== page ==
Envestnet has also partnered with Veris Wealth Partners to create a series of turnkey “mutual fund wrap portfolios for different tiers of environmentally aware investors,” according to Crager. “We’re seeing those types of solutions become heavily used in your typical broker/dealer environment.”
Whether they are advisors or investment providers, those using the platform represent only the beginning of what Crager is certain will become a new avenue of opportunity for advisors. The real mainstreaming of this concept is going to take time. Crager says that people of his generation–mid-40s and younger–”have a different sensibility about the world they live in and are faced with some daunting challenges,” and they are more likely to think about investing to help meet those challenges. He also thinks that this type of investment has a greater appeal to those who have already accumulated a significant amount of wealth. “The very wealthy tend to be able to afford deeper interest,” he observes. “Large family offices, large wealth management firms are engaging with the type of client who is interested in these types of solutions. And it tends not to be the patriarch and matriarch of the family, it tends to be their kids or their kids’ kids who are interested and are asking their advisors questions about it.”
Proceed With Care
Crager is excited about the investment possibilities likely to be afforded by a green energy revolution, but he suggests that advisors and their clients proceed with caution. “It’s akin to the dot.com boom because you’ve got an enormous amount of innovation taking place to resolve massive challenges. And there’s going to be a certain amount of boom/bust to it because some technologies will become mainstream and some will not. All of that’s very exciting and it does create enormous investment opportunity, but it also presents investment risk, and that’s why I think you need these specialists who are focused on the space to do a good job.”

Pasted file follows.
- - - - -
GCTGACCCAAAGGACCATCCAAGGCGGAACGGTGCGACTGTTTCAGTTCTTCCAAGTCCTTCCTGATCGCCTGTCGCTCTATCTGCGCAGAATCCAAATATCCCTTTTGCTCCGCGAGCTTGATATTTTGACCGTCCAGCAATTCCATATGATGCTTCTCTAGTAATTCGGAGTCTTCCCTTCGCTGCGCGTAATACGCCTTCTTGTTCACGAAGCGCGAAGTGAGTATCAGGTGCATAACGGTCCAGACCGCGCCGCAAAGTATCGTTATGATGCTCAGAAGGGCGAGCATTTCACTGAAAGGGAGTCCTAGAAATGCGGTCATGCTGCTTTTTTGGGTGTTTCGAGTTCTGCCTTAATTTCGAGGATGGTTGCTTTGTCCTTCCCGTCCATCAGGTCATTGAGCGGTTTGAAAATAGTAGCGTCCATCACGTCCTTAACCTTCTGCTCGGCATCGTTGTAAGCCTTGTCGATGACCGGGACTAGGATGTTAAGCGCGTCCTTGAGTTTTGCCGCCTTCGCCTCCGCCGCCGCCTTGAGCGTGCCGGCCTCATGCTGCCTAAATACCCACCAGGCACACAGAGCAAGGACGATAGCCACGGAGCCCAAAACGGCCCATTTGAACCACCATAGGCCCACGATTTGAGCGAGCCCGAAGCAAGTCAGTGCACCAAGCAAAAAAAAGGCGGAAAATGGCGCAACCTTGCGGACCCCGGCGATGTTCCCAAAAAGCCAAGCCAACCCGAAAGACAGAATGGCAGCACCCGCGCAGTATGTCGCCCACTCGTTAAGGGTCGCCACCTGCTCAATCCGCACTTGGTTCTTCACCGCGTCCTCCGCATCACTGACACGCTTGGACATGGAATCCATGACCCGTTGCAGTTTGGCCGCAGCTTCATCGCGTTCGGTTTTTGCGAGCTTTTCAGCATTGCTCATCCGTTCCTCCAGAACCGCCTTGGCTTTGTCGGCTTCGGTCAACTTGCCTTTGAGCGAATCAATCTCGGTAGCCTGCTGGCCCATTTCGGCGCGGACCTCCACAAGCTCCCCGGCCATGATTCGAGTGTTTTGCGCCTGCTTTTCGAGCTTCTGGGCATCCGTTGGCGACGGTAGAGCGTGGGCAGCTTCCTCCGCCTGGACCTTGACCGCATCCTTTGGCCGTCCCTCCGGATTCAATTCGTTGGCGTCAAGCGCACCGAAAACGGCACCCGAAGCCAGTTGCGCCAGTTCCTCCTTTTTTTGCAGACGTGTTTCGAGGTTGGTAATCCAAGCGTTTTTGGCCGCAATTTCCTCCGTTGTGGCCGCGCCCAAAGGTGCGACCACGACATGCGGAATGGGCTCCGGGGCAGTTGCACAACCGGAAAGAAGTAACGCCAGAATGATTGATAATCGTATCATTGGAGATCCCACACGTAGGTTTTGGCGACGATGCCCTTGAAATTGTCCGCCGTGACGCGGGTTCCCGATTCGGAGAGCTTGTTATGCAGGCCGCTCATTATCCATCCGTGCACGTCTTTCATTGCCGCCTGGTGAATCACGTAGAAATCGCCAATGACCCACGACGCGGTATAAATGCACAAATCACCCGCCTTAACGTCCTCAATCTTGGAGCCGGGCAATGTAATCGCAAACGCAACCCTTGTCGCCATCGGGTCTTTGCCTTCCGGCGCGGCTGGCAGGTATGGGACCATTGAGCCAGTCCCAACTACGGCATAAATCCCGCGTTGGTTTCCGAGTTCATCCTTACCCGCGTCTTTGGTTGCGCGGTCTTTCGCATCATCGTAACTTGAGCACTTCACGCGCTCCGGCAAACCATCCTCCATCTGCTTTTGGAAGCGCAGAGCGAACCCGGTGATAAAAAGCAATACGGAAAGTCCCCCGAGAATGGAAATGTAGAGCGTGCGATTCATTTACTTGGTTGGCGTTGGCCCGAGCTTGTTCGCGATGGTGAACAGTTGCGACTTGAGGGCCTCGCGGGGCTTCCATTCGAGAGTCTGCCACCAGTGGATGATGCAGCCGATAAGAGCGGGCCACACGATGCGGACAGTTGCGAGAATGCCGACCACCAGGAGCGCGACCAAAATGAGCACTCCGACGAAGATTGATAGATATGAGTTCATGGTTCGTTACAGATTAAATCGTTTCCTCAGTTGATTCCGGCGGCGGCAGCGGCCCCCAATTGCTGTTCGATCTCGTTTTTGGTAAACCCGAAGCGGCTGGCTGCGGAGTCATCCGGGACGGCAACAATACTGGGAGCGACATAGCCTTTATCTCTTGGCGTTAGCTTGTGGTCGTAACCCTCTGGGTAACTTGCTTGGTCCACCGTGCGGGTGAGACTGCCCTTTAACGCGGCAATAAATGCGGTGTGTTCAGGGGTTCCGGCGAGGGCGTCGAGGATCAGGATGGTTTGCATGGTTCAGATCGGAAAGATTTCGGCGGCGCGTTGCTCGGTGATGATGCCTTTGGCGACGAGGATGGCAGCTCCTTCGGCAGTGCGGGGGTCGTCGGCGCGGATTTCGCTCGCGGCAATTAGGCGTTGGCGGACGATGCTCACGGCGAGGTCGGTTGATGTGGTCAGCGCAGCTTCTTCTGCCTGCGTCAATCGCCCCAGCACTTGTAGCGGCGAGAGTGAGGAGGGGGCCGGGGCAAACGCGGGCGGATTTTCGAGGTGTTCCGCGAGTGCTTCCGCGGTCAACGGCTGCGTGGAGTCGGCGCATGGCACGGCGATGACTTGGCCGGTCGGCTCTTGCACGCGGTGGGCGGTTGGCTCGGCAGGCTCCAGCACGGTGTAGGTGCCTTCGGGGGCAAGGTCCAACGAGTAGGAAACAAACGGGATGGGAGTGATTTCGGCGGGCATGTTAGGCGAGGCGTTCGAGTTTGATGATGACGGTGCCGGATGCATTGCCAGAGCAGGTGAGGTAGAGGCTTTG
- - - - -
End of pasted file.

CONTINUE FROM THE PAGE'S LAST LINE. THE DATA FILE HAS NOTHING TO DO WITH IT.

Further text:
That’s one of the advantages that he says the professional money managers on the Envestnet platform can bring to the table. “It’s your institutional money managers who will perform very well and find the opportunities before the average investor can find them, and that comes down to the value of investment advice and depending on a financial advisor to work with firms that can seek those opportunities out,” notes Crager.
For advisors who are uncertain about adding an SRI option to what they offer their clients, Crager has one word–demographics. “Think about this next generation and how you’ll serve them,” he suggests. “Offering a broad set of solutions including SRI adds credibility to your investment practice. I think the simplest way to start is to ask your clients if they’re interested. They might not be, but just by offering that possibility it can stimulate some interesting discussions and lead perhaps to dollars that invest in a sustainable way.” Even if it doesn’t lead to that decision, Crager says that still, “it engages your client in a way that’s unique.”